The grey brick and metal roofed houses of Aquarius soak up the morning sun as their inhabitants emerge to start their day. There is no relic left of the former White Cross Hotel that stood on the site until 1971, when it was demolished after, yes, another fire. Yet the echo of the hotels legendary British R & B scene of the sixties still echoes on the Island. Indeed, it was that memory which drew me to the Island some twenty years ago, and still holds me in its trance. My son was inspired to start up a rock band here. Mystery Jets pioneered a local indie music scene, Thamesbeat, that continues to this day.

Around 9 am, the River at the footbridge is alive with wild life. The Canadian and Egyptian geese and elegant white swans, together with hordes of crows and seagulls hungrily fight over the breadcrumbs thrown at them by regular visitors to the Embankment. Near the footbridge stands Syds Quay where an Eel Pie start up company, Tech 21, has blossomed from a shared desk space in Phoenix Wharf into a global company employing several hundred people in the Borough and many hundreds worldwide. The bright young things of Tech 21 come and go in their droves, helping transform the Island from a quiet suburban enclave into a bustling technological hub. Sleepy Island has morphed into Silicon Island.

Yet the old, single storey corrugated steel clad bungalows of pre-modern times live on at the eastern end of the Island, in a time warp of their own, and long may it stay that way. The Island has morphed from mud flat to a lively community, and will continue to adapt to changing needs and fashions over future centuries, always looking forward.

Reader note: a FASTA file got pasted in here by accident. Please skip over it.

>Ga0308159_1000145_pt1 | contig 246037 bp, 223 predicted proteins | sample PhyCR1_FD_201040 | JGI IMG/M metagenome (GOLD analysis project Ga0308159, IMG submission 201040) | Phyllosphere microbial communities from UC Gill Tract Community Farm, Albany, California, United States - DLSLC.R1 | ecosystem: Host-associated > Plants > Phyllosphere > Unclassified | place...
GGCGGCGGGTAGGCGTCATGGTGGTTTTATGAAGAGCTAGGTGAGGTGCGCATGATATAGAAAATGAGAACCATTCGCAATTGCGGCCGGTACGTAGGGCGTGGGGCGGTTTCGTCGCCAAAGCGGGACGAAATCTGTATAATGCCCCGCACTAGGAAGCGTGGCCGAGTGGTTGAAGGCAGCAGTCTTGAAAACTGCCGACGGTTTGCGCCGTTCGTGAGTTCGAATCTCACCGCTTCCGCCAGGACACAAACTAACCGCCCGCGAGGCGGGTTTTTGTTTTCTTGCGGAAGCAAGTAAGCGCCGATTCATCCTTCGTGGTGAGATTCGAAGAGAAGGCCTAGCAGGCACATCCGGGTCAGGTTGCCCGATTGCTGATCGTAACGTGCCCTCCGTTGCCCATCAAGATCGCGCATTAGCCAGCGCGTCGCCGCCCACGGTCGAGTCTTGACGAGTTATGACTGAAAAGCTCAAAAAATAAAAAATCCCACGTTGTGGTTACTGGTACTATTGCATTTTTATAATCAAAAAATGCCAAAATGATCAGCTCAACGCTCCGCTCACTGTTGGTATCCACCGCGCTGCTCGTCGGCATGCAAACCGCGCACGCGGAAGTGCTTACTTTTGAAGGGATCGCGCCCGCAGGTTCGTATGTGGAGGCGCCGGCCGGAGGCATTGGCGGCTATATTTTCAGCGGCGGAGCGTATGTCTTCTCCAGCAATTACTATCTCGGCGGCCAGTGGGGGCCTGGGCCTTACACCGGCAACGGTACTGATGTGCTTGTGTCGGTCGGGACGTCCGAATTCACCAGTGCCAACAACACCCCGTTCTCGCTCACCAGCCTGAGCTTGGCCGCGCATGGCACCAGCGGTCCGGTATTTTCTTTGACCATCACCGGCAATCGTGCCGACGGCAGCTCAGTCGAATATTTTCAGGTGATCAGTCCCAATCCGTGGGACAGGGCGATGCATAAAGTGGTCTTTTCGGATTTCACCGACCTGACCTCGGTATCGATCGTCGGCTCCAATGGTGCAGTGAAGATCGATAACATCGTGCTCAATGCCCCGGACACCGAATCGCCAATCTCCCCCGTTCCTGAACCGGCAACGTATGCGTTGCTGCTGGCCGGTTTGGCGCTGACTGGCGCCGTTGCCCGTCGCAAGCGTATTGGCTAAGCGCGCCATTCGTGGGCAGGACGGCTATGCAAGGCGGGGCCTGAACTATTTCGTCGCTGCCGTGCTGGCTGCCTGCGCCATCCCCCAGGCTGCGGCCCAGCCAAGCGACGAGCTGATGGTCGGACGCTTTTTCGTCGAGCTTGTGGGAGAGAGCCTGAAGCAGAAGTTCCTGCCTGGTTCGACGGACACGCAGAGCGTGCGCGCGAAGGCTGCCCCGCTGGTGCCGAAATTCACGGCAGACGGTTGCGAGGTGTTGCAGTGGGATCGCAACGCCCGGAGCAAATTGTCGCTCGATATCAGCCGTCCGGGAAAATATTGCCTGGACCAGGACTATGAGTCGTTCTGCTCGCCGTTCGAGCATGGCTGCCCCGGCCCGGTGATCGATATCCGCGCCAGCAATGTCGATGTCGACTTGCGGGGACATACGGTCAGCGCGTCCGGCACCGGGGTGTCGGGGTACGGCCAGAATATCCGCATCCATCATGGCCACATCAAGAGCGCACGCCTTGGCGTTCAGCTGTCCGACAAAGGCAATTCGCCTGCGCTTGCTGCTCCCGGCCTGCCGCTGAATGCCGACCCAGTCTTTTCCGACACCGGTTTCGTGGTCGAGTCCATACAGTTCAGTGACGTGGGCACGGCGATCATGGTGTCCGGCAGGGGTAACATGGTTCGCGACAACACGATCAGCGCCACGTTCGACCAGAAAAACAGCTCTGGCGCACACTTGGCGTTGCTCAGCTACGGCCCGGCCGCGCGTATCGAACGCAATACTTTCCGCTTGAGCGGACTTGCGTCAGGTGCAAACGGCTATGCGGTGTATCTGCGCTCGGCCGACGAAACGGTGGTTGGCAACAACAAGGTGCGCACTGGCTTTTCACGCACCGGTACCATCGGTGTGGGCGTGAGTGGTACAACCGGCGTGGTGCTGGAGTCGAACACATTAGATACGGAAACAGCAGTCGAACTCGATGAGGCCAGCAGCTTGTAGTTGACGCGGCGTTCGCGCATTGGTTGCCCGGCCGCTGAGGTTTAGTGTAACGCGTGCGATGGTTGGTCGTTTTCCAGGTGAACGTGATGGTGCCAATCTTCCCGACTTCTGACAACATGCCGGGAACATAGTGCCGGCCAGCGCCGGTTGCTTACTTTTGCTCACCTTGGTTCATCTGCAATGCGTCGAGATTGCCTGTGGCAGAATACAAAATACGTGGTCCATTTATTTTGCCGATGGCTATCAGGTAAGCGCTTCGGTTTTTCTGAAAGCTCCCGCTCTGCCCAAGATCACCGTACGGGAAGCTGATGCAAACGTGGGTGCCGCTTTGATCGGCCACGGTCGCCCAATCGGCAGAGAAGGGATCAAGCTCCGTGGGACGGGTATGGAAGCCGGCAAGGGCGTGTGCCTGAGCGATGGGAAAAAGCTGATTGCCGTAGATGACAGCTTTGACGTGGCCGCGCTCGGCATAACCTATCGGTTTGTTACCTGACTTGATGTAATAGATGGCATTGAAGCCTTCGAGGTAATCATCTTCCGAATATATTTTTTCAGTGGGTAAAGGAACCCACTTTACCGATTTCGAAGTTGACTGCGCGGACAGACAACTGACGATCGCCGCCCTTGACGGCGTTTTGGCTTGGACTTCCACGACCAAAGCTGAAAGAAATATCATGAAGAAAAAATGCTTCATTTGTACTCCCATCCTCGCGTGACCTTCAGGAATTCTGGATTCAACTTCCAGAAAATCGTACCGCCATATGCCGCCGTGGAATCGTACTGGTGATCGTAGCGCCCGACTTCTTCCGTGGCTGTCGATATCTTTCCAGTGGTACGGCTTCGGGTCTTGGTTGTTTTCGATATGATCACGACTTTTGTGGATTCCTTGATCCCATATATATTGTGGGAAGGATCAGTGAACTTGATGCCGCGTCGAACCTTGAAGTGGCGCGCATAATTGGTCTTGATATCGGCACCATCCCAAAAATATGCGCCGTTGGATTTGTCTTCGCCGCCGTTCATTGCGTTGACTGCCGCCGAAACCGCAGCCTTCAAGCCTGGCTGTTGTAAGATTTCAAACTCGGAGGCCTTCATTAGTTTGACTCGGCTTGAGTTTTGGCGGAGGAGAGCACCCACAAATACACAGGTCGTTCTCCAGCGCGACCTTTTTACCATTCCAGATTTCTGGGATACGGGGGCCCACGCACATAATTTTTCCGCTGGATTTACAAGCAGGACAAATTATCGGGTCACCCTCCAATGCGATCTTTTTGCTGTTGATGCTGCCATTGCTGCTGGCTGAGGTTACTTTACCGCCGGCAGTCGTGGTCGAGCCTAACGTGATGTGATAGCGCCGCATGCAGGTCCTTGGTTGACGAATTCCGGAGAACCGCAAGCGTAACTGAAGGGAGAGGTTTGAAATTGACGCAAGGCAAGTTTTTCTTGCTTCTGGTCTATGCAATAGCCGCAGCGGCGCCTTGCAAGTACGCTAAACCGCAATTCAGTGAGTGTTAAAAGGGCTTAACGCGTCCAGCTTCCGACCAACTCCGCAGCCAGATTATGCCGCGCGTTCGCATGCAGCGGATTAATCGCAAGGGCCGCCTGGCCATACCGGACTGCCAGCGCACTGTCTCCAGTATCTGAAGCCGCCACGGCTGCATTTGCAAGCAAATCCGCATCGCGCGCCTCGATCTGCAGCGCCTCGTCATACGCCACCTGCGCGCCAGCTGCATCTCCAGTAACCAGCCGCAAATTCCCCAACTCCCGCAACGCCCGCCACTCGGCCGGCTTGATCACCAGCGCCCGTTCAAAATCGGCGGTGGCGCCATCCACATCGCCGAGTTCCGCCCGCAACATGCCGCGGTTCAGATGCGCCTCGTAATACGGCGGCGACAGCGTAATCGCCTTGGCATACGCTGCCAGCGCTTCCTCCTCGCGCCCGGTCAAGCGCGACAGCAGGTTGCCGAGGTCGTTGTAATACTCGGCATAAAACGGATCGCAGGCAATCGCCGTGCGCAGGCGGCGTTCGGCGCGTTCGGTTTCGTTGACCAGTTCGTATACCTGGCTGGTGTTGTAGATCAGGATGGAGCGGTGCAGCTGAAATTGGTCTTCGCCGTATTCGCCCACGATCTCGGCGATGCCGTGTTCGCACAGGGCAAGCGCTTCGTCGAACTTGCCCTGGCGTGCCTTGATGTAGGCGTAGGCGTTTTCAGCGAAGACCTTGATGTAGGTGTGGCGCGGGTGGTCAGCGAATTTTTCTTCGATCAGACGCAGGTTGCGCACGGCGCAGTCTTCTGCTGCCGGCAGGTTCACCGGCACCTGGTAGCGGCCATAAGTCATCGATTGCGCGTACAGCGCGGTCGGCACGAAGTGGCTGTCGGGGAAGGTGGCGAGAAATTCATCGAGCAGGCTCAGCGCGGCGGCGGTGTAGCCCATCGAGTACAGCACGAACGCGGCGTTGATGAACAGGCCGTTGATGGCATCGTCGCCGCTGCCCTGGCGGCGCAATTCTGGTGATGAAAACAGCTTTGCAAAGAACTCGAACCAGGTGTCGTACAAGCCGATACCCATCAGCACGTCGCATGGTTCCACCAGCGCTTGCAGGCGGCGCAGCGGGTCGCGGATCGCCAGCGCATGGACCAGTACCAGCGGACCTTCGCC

The Island is abuzz during the day with purposeful activity. But as the sun sets, and the dynamic energy escapes back over the footbridge and the boatyards pack away their tools, the Island returns to its alter ego, the unassuming sylvan retreat of yore. The commuters return home, the pathway lamps gleam into life and as the evening wears on, the foxes emerge from their lairs once more, to claim the Island once again for themselves.


The festive season in Marrakech

The festive season is the perfect time to visit Marrakech, to top up on Vitamin D and to experience a culture that remains steadfastly exotic and holds on to positive aspects of its past without seeking mindless modernity. The central square within the Medina (or ancient walled town) Jemaa el-Fnaa, is still the magnet that draws visitors from all over the world to its charming chaos. It is a starting and ending point to experience this fabulous city. This was our fourth visit, and the charm never fails to win us over once again.